A New Perspective
I fully credit my education in nutrition as both the catalyst and the solution to addressing and overcoming my disordered eating behaviors.
As I moved through my four year degree program I was exposed to the education and resources needed to slowly learn how to overcome my unhealthy obsessions.
I was also thankfully exposed to many wonderful dietitians who were practicing a non-diet, intuitive eating approach to health and wellness.
It took me nearly 6 years to get to a place where food was no longer an obsession, no longer a crutch or a tool, and to a place where I could finally treat food as simply food.
I am so thankful that my disordered relationship with food never progressed into anything more, but I think that this type of dangerous disordered eating behavior is more common than we think, and that the ability to recognize this in ourselves is extremely difficult.
Unfortunately, even if it is recognized, treatment to overcome these behaviors is few and far between with our current healthcare system.
Over time, as I have healed, I have learned the food is much more than what we put in our mouth.
Food impacts our physical, mental and emotional health, and just as it has the power to be obsessive and depressing, it has the ability to lift us up, bring us health and happiness, and enhance the quality of our lives.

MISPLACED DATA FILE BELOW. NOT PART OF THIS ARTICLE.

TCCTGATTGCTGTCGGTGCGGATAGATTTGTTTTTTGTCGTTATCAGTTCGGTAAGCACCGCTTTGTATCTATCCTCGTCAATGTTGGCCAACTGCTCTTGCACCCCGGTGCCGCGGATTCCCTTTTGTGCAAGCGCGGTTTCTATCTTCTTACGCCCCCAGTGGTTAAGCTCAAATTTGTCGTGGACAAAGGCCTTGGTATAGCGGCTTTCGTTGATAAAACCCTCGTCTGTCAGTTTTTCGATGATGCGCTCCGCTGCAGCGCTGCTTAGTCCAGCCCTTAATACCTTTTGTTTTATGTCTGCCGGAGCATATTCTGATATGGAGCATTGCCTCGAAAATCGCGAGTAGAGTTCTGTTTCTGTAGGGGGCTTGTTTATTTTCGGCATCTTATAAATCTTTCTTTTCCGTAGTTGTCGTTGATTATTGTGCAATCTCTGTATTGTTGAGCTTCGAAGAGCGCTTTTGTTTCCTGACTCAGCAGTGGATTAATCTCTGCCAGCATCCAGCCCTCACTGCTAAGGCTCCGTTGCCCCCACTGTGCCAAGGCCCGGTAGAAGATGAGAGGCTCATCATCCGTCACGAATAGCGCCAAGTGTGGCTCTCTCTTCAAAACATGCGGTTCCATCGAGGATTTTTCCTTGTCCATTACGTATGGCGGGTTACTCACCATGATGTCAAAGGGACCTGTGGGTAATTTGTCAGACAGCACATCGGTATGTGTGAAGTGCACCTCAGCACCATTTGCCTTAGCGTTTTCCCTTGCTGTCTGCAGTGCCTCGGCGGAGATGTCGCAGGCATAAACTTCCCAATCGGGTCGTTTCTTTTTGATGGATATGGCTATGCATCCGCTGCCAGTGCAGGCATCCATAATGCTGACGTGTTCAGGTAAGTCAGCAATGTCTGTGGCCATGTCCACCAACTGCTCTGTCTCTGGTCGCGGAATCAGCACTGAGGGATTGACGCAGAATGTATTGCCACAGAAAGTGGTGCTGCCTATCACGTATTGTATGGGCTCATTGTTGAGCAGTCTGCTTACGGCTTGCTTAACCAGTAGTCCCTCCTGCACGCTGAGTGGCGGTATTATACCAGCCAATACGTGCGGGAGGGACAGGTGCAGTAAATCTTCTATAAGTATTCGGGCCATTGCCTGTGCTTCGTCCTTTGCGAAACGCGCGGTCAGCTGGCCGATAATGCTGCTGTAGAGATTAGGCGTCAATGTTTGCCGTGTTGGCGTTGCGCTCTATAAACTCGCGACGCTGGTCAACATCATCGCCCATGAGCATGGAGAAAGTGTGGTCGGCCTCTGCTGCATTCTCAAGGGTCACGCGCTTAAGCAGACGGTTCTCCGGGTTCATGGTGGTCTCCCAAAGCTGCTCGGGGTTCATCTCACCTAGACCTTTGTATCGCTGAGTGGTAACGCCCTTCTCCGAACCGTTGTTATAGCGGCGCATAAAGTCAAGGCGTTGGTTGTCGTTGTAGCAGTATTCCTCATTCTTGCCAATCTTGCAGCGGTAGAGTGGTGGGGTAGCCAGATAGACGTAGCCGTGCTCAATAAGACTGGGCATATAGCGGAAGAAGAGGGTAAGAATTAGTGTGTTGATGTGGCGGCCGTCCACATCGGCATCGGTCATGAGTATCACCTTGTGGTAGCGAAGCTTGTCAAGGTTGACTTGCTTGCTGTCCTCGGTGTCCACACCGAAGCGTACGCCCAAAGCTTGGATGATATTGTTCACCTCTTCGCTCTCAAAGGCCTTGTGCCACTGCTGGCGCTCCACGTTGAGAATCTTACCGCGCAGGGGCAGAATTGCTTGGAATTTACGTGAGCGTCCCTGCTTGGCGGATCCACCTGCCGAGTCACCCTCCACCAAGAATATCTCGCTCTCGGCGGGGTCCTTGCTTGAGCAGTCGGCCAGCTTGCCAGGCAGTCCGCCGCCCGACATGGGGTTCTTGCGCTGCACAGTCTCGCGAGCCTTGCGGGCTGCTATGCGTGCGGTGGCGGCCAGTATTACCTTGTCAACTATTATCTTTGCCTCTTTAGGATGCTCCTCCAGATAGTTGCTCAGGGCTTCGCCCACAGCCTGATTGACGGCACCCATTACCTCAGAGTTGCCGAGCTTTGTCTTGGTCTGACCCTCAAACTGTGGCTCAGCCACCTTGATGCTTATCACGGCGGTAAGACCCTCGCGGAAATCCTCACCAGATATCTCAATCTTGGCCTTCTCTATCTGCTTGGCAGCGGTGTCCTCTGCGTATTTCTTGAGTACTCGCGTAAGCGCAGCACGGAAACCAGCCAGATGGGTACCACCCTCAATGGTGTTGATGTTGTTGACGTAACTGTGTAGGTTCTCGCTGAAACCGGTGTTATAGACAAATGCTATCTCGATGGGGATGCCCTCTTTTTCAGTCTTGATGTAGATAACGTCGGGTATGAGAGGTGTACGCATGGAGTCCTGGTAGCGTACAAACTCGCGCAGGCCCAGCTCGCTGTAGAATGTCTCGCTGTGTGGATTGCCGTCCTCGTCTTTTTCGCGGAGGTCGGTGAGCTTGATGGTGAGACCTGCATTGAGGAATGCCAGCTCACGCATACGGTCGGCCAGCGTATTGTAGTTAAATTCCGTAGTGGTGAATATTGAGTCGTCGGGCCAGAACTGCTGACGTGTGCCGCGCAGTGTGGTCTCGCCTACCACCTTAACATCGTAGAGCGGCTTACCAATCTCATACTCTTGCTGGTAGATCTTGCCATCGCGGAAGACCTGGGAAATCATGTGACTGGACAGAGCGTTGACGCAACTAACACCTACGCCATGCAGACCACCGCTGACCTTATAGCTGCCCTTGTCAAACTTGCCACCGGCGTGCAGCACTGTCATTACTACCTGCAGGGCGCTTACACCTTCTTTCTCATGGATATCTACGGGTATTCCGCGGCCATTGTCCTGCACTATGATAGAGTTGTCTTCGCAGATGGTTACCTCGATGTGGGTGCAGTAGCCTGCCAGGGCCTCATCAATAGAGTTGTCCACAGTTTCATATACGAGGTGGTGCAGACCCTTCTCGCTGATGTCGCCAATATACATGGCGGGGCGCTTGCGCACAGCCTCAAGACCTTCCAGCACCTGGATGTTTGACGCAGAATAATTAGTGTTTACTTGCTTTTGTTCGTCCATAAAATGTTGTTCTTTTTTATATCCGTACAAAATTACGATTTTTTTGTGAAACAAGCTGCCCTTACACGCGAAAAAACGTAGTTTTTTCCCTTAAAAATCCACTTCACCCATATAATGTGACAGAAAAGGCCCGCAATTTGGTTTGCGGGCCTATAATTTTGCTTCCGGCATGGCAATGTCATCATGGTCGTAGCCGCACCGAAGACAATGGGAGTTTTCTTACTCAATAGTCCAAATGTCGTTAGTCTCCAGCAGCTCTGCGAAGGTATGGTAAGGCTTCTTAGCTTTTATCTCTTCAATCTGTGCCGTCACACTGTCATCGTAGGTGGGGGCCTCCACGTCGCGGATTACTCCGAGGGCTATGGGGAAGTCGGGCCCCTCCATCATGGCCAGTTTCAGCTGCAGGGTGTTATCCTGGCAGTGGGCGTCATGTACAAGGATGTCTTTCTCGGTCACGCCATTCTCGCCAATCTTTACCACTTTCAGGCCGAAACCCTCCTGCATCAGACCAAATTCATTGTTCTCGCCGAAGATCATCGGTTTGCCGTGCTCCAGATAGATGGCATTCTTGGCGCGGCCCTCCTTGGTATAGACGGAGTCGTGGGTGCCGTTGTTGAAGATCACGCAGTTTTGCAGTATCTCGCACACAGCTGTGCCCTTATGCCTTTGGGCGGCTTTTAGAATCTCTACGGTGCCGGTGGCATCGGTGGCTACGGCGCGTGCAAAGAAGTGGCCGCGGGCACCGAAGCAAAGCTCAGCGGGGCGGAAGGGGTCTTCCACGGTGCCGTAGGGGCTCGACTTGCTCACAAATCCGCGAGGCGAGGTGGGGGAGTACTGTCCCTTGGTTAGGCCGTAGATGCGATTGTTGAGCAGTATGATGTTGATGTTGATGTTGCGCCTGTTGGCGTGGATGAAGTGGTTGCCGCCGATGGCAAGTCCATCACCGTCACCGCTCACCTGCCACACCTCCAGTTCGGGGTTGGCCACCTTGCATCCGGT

The life I live now is dramatically different from the life I lived back then, and I fully believe that the relationship that I have developed with both food and myself has helped me to create the happy & healthy lifestyle I enjoy today.
I now see my old self in many of the women that I know and work with today. It honestly breaks my heart when I see people living a life less than their best because of their disordered relationships with food.
But identifying whether or not we have disordered relationships with food can be really difficult, especially when main stream media culture makes us think many disordered eating patterns are actually normal.
You Don’t Have to Struggle Alone
I do not want anyone else to silently struggle through a lifetime of disordered eating habits,
I know that there is health and happiness on the other side of a lifetime of disordered eating, and I want to help you get there too.
This my private holistic health
You deserve to discover food freedom and enjoy a life of joy and abundance.
I can help you get there.
I hope that you were able to connect with my personal story and identify whether or not you have disordered eating habits as well.